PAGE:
The armored vehicle stood at Cameroon’s Garoua-Boulai border crossing, the barrel of its machine gun pointing unmistakably toward the Central African Republic (CAR).
Border police said that they are on maximum alert after rebels attacked a crucial highway in the CAR, blocking hundreds of trucks and prompting an exodus of terrified people into Cameroon.
An alliance of armed groups tried to advance on the CAR capital Bangui ahead of presidential elections on Dec. 27.
The gunmen were swiftly thwarted by UN peacekeepers, CAR troops, and Rwandan and Russian reinforcements.
However, they then switched tactics, trying to strangle Bangui by launching hit-and-run raids on the RN1 Highway, the lifeline linking the city to Cameroon.
Garoua-Boulai, 725km west of Bangui, is a border town of 80,000 people where before the crisis, about 200 trucks rolled across the border each day, laden with essentials for the landlocked CAR’s capital.
The border point has become a parking lot — more than 400 trucks are stacked up, waiting to cross.
A couple of weeks ago, some truckers ventured over, but swiftly turned back because of the poor security.
“The border is now closed,” a senior police official said, speaking on condition of anonymity.
Soldiers from the elite Rapid Intervention Brigade have taken up a position at the edge of the border perimeter to tackle any rebel incursion.
In the town, police have stepped up patrols and identity checks in the streets — even in hotels and bars — and take away people unable to produce identification documents.
The attacks on CAR’s supply backbone are the latest crisis to roil a country that ranks second-poorest in the world, and has seen little but bloodshed and misery since a coup seven years ago.
About two-thirds of the country is in the hands of armed groups that sprang up in the turmoil in 2013.
So far, there have been no shortages in Bangui, but the effects of a de facto blockade is starting to be felt in higher prices for certain foods, and supermarkets and wholesalers have said that their inventories are starting to dwindle.
In Garoua-Boulai, hundreds of trucks are parked on the roadside, and hundreds more on land in front of a government building.
Nickson, a young Cameroonian “moto-boy,” or assistant driver, was lying on a sheet under his truck, his face barely lit by his mobile phone.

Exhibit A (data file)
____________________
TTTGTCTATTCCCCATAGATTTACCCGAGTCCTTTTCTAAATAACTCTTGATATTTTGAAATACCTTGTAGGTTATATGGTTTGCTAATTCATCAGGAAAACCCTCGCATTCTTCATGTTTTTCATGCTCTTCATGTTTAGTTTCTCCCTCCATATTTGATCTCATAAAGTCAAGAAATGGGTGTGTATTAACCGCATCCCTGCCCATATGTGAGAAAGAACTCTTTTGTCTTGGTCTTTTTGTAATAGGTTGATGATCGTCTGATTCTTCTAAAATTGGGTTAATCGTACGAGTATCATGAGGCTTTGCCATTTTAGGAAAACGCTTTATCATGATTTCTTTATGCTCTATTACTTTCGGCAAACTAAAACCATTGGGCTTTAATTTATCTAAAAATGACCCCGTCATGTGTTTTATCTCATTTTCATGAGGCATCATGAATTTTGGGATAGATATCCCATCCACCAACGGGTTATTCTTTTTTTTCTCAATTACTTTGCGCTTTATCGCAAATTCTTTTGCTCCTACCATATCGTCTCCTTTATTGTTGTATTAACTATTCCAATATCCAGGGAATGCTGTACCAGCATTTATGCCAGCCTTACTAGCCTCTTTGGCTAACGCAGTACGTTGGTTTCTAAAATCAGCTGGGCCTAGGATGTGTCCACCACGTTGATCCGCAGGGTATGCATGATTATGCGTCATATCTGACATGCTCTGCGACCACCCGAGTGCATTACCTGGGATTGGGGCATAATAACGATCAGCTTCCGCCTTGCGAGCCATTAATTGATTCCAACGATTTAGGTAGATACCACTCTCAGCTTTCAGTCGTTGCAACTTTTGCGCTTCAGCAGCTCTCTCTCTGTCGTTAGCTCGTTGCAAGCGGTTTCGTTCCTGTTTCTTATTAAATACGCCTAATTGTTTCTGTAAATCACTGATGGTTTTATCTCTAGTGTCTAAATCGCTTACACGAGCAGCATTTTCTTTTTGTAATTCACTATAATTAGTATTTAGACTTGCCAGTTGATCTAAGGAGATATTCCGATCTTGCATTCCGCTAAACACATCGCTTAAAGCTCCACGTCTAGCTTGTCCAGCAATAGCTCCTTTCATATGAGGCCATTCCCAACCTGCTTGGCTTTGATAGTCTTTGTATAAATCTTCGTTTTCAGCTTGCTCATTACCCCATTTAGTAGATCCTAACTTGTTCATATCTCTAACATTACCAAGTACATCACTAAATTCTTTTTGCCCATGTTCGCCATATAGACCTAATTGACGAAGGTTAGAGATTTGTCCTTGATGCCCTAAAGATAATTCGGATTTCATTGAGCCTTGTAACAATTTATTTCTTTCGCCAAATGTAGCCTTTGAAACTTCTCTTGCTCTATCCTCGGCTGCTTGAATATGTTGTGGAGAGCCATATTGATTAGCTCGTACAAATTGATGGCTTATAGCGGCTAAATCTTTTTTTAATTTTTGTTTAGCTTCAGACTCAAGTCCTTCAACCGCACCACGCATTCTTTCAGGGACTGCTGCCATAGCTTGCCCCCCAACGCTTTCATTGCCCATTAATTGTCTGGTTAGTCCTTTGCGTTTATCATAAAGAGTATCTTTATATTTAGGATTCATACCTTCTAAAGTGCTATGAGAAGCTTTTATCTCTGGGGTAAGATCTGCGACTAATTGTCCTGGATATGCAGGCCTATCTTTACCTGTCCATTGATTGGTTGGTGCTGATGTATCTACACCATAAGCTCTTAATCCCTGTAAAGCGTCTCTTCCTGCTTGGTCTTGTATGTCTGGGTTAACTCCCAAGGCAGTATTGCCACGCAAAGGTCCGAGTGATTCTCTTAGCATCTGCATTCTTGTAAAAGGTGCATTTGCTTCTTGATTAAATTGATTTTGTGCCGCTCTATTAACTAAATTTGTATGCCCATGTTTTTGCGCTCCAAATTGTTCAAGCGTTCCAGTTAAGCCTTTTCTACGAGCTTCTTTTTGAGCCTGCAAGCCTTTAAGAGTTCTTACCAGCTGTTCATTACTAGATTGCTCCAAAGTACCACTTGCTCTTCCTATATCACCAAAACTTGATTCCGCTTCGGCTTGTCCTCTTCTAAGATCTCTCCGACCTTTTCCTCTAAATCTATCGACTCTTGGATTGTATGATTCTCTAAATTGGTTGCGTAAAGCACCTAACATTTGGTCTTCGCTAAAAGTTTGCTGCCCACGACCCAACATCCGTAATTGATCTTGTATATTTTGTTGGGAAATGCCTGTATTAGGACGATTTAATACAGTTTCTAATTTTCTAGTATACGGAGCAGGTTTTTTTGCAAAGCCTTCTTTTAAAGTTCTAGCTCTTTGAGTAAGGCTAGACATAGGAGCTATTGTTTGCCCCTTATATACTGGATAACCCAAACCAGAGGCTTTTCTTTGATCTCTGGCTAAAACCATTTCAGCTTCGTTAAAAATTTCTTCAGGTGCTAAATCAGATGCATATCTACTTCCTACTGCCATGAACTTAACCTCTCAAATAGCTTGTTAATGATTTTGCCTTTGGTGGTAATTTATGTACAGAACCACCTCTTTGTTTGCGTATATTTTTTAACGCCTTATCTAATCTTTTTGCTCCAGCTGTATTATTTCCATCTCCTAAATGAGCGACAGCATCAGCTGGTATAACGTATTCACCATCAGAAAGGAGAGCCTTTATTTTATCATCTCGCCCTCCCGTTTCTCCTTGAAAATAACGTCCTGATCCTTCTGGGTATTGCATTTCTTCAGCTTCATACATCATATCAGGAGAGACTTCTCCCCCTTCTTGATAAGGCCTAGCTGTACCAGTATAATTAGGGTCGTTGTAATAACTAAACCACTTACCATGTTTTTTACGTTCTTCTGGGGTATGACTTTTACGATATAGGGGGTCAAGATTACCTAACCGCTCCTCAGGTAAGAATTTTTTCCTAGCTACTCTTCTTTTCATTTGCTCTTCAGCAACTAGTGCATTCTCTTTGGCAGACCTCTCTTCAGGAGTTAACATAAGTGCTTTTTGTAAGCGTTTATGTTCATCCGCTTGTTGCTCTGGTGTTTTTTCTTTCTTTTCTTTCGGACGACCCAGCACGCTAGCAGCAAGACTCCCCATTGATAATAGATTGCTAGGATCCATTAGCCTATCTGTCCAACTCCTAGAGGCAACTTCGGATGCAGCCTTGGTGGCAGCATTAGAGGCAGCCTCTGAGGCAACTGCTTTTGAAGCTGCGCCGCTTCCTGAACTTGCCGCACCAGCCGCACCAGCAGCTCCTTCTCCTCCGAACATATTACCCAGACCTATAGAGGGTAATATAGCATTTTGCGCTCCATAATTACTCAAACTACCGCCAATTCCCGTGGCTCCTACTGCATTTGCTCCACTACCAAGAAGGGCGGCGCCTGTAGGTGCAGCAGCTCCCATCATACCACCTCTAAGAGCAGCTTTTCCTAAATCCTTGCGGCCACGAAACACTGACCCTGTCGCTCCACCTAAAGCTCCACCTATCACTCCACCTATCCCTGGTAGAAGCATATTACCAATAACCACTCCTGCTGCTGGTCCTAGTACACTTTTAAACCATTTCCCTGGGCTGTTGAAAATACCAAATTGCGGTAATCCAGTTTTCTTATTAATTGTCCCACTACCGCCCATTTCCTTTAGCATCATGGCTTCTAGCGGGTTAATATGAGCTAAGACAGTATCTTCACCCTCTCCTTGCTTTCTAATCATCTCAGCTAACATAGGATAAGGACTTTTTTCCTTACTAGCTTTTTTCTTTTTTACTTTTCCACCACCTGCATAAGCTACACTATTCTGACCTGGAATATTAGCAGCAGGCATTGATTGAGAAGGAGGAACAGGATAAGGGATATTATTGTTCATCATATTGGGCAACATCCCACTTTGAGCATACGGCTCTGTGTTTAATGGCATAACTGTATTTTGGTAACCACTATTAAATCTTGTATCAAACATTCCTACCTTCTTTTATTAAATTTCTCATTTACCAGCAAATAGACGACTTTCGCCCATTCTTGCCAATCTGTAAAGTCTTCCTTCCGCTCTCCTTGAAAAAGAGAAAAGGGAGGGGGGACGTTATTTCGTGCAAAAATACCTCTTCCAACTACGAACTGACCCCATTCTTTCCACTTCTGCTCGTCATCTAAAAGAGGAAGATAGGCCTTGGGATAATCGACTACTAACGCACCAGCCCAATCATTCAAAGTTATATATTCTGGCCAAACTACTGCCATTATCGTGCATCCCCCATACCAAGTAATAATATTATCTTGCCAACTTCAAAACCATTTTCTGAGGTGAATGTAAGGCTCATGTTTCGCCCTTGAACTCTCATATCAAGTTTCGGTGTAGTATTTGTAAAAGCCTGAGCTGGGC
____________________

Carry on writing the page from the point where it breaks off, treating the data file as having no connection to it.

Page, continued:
“I’ve been sleeping here for 21 days,” he said. “It gets cold at night and we don’t have much to eat.”
Gabin, a 22-year-old assistant driver from the CAR, blew on a fire to warm up a pot of food. He was cooking for a group of 44 drivers and their assistants.
Some of the drivers had come very far. They included 17 truckers hauling fuel from Chad — a trip of 1,000km — and heading for Bangui.
“It’s impossible — they have to make the road secure,” said one of them, Abdel Habid.
Just a few weeks ago, hundreds of CAR residents in a nearby refugee camp crossed the border post each day to return home.
These days, the flow has been reversed, as their compatriots seek the haven of Cameroon.
Four thousand have crossed, UN High Commissioner for Human Rights data showed.
On the Chinese microblogging platform Sina Weibo, enthusiastic slackers share their tips: Fill up a thermos with whiskey, do planks or stretches in the work pantry at regular intervals, drink liters of water to prompt lots of trips to the toilet on work time, and, once there, spend time on social media or playing games on your phone. “Not working hard is everyone’s basic right,” one commenter wrote. “With or without legal protection, everyone has the right to not work hard.” Young Chinese people are pushing back against an engrained culture of overwork, and embracing a philosophy of laziness known as “touching
‘STUNNED’: With help from an official at the US Department of Justice, Donald Trump reportedly planned to oust the acting attorney general in a bid to overturn the election Former US president Donald Trump was at his Florida resort on Saturday, beginning post-presidency life while US President Joe Biden settled into the White House, but in Washington and beyond, the chaos of the 45th president’s final days in office continued to throw out damaging aftershocks. In yet another earth-shaking report, the New York Times said that Trump plotted with an official at the US Department of Justice to fire the acting attorney general, then force Georgia Republicans to overturn his defeat in that state. Meanwhile, former acting US secretary of defense Christopher Miller made an extraordinary admission, telling Vanity Fair that
Boeing set a target of designing and certifying its jetliners to fly on 100 percent sustainable fuels by 2030, amid rising pressure on planemakers to take climate change seriously. Regulators allow a 50-50 blend of sustainable and conventional fuels, and Boeing on Friday said it would work with authorities to raise the limit. Rival Airbus is considering another tack: a futuristic lineup of hydrogen-powered aircraft that would reach the skies by 2035. The aircraft manufacturers face growing public clamor to cut emissions in the aviation industry, which added more than 1 billion tonnes of carbon dioxide to the atmosphere in 2019, according to
Mongolian Prime Minister Ukhnaagiin Khurelsukh on Thursday resigned following a protest over a hospital’s treatment of a new mother who tested positive for COVID-19. Khurelsukh, whose Mongolian People’s Party holds a strong majority in the parliament known as the State Great Khural, stepped down after accusing Mongolian President Khaltmaagiin Battulga of the Democratic Party of orchestrating a political crisis. A small protest broke out in the capital, Ulan Bator, on Wednesday after TV footage appeared of a woman who had just given birth being escorted in slippers and a thin robe from the maternity ward to a special wing for COVID-19 patients